Acronyms do not become words that fast!

by Michael S. Kaplan, published on 2005/09/27 00:01 -07:00, original URI: http://blogs.msdn.com/michkap/archive/2005/09/27/474261.aspx


I used to hear a story from a colleague about an Admin who would talk about how someone with status was a Very "V.I.P." person (from the description she was someone who you could tell was putting the quotes there, even if she was speaking).

This is obviously silly since V.I.P. stands for Very Important Person. It simply makes no sense to talk about a very very important person person!

Anyway, tonight I went to see Ari Bixhorn and Richard Turner talk about Indigo. It was a cool talk and even came with a T-shirt I might wear at some point due to the cool logo image thingy:

Of course they explained how it was not called Indigo anymore; it was actually called W.C.F., or Windows Communication Foundation. they were unable to repress the shudder that I am sure we all felt.

Which is of (in my opinion) the worst product name for a cool code name since Internet Studio became Visual Interdev. But I'll talk about code names some time soon. I do like Ari's thought that the cooler the code name, the worse the product name -- this could henceforth be codified as Bixhorn's Law, if no one had yet stated it for the record....

The problem, however, was that toward the of the talk, they said (and what was said was on the slide), in true Mickey Blue Eyes The La Trattoria style:

WCF Foundation

Now obviously there is a language phenomenon where acronyms like RADAR, LASER, and SONAR become words to many people who do not even know what they stand for, or even if they stand for anything. In computers it happens with BIOS, NT, and DOS and a million other terms just as readily. I have heard people say Light Amplified LASER and BIOS system and not shuddered more than momentarily.

But WCF Foundation?

That awful name for what looks to be the coolest thing since sliced bread (or more accurately, the coolest thing since the delivery service that can get the sliced bread delivered in the distributed environment!) is in no way mature enlough tp have lost its acronym status!

Anyway, I am taking the day off for my birthday, though I may end with a post or two here that may or may not be technical. In the meantime, do your best to remember what silly acronyms stand for so you can correct those from the camp of The La Trattoria, if you know what I mean! :-)


# Jonathan on Tuesday, September 27, 2005 4:18 AM:

NIC Card *shudder*

# Gabe on Tuesday, September 27, 2005 5:26 AM:

It sounds like you're not the type of person to enter your PIN number into an ATM machine.

In this case, though, WCF is just a meaningless term. Putting the "foundation" after it gives it more cognitive meaning. They could have called it "WC Foundation", but then you might still wonder what "WCF" is.

I think we're just going to end up with the acronym WxF, the way we got VxD, ActiveX, and DirectX.

# CornedBee on Tuesday, September 27, 2005 7:40 AM:

It's made worse because WCF cannot be pronounced as a word, like RADAR, LASER and BIOS can be (and are). Such things usually take far longer to become "words", if they ever do.

# McGurk on Tuesday, September 27, 2005 8:58 AM:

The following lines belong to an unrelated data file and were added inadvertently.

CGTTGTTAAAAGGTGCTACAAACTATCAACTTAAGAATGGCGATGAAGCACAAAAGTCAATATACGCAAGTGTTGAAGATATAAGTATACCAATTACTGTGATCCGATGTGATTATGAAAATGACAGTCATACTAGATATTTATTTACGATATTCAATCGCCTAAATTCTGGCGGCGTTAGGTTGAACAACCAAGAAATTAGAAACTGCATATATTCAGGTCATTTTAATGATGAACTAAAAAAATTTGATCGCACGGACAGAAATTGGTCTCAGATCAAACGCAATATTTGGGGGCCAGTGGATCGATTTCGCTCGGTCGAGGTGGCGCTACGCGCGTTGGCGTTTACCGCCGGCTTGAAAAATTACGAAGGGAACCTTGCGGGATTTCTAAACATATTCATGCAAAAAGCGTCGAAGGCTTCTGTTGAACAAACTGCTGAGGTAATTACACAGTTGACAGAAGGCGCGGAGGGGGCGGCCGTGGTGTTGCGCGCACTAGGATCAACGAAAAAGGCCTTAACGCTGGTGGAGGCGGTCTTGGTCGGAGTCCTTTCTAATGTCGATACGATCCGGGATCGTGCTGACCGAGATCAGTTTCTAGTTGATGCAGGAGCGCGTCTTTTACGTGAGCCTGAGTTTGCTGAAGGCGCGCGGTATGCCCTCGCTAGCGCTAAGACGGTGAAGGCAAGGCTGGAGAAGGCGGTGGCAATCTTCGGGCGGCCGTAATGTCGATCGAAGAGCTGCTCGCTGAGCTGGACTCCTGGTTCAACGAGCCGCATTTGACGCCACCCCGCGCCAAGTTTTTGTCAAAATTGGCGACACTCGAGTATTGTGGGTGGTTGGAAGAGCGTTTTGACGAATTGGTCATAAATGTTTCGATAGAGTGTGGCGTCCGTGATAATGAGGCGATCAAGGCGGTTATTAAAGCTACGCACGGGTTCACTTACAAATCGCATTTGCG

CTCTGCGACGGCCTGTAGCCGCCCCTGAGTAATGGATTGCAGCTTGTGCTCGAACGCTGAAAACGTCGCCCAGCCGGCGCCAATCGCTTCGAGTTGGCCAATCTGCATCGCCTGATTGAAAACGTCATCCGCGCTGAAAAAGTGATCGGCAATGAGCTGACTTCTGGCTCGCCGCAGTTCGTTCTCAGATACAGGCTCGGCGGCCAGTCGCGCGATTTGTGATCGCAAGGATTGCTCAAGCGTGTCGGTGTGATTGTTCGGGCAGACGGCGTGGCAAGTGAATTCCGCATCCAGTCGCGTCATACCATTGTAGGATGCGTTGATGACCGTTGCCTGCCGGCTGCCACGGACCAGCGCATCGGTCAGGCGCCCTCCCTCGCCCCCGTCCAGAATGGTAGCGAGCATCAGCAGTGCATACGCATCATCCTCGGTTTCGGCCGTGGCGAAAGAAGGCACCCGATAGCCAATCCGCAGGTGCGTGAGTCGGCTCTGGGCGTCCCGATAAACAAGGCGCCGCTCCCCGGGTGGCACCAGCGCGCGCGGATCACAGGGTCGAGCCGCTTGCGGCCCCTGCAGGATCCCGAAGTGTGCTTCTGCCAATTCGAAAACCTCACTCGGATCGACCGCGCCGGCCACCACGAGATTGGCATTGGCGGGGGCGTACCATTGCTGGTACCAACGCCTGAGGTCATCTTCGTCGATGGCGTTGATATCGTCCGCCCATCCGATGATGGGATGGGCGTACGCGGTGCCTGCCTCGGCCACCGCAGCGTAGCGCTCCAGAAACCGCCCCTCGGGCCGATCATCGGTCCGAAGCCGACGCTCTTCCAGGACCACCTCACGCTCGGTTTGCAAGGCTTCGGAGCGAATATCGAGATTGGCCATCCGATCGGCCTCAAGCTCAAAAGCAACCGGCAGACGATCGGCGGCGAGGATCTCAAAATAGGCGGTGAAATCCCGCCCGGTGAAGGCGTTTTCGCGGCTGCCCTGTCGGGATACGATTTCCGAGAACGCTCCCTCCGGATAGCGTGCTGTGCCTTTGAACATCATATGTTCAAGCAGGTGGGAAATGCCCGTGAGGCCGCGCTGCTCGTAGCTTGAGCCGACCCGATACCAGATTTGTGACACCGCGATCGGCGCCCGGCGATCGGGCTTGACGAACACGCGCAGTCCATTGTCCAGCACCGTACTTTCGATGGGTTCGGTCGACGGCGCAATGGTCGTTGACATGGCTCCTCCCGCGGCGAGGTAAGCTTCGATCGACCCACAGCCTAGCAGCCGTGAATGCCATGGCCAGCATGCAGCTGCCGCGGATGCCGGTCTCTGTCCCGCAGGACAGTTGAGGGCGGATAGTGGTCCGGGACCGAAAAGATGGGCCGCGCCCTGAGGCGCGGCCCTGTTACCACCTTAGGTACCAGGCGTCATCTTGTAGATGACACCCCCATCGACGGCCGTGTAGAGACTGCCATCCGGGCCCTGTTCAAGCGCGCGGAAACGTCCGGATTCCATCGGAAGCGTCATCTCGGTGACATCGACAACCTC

EFF IT! You know it'll be "Indigo," "Avalon," and "LONGHORN" forever. Vista? WWF? WTF? The cool names will stick.

# Travis Owens on Tuesday, September 27, 2005 8:59 AM:

IMHO these ambiguous acronyms will not be remembered at all.

Things like "Avalon" and "Indigo" are easier to remember.

It sounds like to me somebody higher on the food chain decided to change the names to make it "all important and official" but Apple has already proved that personal names like "Panther" and "Tiger" are embraced by the public.

# Maurits on Tuesday, September 27, 2005 11:36 AM:

http://channel9.msdn.com/ShowPost.aspx?PostID=32627#32627

# Jeff D. on Tuesday, September 27, 2005 11:48 AM:

Don't forget those FAT tables, ACL lists, ASF files, WMF files, et al.

And a non-acronym variant on this would be the foreign language phrases that get imported and misused regularly. "Don't forget the 'con queso' for your nachos," or "Would you like more 'au jus' for your beef dip?"

But my favourite abused acronym would be, "I can't remember my PIN number."

# Mihai on Tuesday, September 27, 2005 12:33 PM:

I got the essential from this post: Happy birthday!

# Vorn on Tuesday, September 27, 2005 4:53 PM:

The ATM machine!

Vorn

# Michael S. Kaplan on Tuesday, September 27, 2005 5:00 PM:

Enter your personal PIN number into the ATM machine....

# jonny on Tuesday, September 27, 2005 5:36 PM:

What about windows boot screen that says "...NT Technology"

# David on Tuesday, September 27, 2005 11:15 PM:

If we all keep using "Avalon" and "Indigo," then we'll all know what we're talking about. Boycott the W*F nonsense! They can't force-feed us non-employees the Kool-Aid :).

# josh on Tuesday, September 27, 2005 11:45 PM:

"FAT table" is not entirely redundant. FAT is a filesystem characterized by its allocation tables. A FAT table would refer to one of those tables, as distinct from a table for some other system. (similarly for "NT Technology," even if the T actually did stand for "technology.")

Nachos con queso, sadly, isn't redundant either. I've ordered nachos and gotten pretty much everything *except* cheese. Disappointing.

# orion on Wednesday, September 28, 2005 1:09 PM:

(The 'The Tar' Tar pits).

Though since that example is old to me, I had to giggle at "The La Trattoria".

# Luke on Thursday, September 29, 2005 5:25 AM:

The one that gets me every time is LCD Display - it's not even an acronym, it's an initialism so it can't even pretend to be a word! Aaaaah!

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